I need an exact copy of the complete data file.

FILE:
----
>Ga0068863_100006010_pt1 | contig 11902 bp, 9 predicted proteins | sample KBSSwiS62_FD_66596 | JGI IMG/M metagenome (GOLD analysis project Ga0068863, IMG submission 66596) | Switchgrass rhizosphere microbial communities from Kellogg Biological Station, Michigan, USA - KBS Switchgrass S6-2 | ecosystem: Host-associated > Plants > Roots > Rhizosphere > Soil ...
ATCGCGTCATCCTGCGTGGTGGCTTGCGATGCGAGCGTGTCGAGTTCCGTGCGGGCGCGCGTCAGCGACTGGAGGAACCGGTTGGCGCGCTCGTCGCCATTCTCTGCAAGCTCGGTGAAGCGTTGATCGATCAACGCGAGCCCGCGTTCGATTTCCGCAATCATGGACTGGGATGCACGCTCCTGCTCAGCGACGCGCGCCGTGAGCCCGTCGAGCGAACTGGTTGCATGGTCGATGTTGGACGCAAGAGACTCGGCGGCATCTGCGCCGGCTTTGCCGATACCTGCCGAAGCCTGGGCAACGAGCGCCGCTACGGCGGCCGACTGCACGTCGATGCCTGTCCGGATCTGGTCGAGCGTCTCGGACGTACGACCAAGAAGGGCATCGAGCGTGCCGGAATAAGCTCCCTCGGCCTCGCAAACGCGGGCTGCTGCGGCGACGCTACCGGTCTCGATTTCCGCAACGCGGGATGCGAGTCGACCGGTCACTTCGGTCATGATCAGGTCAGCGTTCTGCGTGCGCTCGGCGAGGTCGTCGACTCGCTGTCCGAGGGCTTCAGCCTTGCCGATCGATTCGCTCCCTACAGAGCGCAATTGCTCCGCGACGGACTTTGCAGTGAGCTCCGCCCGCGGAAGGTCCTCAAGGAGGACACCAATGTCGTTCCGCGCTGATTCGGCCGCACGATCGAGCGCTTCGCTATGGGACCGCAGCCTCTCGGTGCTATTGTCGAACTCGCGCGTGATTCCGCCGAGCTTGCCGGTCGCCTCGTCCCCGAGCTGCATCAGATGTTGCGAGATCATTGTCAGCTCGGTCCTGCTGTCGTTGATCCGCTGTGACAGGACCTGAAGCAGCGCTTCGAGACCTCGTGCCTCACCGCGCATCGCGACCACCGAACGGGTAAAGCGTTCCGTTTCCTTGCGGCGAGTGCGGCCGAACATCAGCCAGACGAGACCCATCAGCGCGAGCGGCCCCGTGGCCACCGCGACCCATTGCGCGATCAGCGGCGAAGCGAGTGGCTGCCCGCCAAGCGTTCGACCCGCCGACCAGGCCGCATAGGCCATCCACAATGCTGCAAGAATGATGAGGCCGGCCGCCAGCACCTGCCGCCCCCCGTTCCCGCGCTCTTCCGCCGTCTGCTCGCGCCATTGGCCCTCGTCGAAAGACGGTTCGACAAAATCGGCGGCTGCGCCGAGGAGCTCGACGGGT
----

>Ga0068863_100006010_pt1 | contig 11902 bp, 9 predicted proteins | sample KBSSwiS62_FD_66596 | JGI IMG/M metagenome (GOLD analysis project Ga0068863, IMG submission 66596) | Switchgrass rhizosphere microbial communities from Kellogg Biological Station, Michigan, USA - KBS Switchgrass S6-2 | ecosystem: Host-associated > Plants > Roots > Rhizosphere > Soil ...
ATCGCGTCATCCTGCGTGGTGGCTTGCGATGCGAGCGTGTCGAGTTCCGTGCGGGCGCGCGTCAGCGACTGGAGGAACCGGTTGGCGCGCTCGTCGCCATTCTCTGCAAGCTCGGTGAAGCGTTGATCGATCAACGCGAGCCCGCGTTCGATTTCCGCAATCATGGACTGGGATGCACGCTCCTGCTCAGCGACGCGCGCCGTGAGCCCGTCGAGCGAACTGGTTGCATGGTCGATGTTGGACGCAAGAGACTCGGCGGCATCTGCGCCGGCTTTGCCGATACCTGCCGAAGCCTGGGCAACGAGCGCCGCTACGGCGGCCGACTGCACGTCGATGCCTGTCCGGATCTGGTCGAGCGTCTCGGACGTACGACCAAGAAGGGCATCGAGCGTGCCGGAATAAGCTCCCTCGGCCTCGCAAACGCGGGCTGCTGCGGCGACGCTACCGGTCTCGATTTCCGCAACGCGGGATGCGAGTCGACCGGTCACTTCGGTCATGATCAGGTCAGCGTTCTGCGTGCGCTCGGCGAGGTCGTCGACTCGCTGTCCGAGGGCTTCAGCCTTGCCGATCGATTCGCTCCCTACAGAGCGCAATTGCTCCGCGACGGACTTTGCAGTGAGCTCCGCCCGCGGAAGGTCCTCAAGGAGGACACCAATGTCGTTCCGCGCTGATTCGGCCGCACGATCGAGCGCTTCGCTATGGGACCGCAGCCTCTCGGTGCTATTGTCGAACTCGCGCGTGATTCCGCCGAGCTTGCCGGTCGCCTCGTCCCCGAGCTGCATCAGATGTTGCGAGATCATTGTCAGCTCGGTCCTGCTGTCGTTGATCCGCTGTGACAGGACCTGAAGCAGCGCTTCGAGACCTCGTGCCTCACCGCGCATCGCGACCACCGAACGGGTAAAGCGTTCCGTTTCCTTGCGGCGAGTGCGGCCGAACATCAGCCAGACGAGACCCATCAGCGCGAGCGGCCCCGTGGCCACCGCGACCCATTGCGCGATCAGCGGCGAAGCGAGTGGCTGCCCGCCAAGCGTTCGACCCGCCGACCAGGCCGCATAGGCCATCCACAATGCTGCAAGAATGATGAGGCCGGCCGCCAGCACCTGCCGCCCCCCGTTCCCGCGCTCTTCCGCCGTCTGCTCGCGCCATTGGCCCTCGTCGAAAGACGGTTCGACAAAATCGGCGGCTGCGCCGAGGAGCTCGACGGGT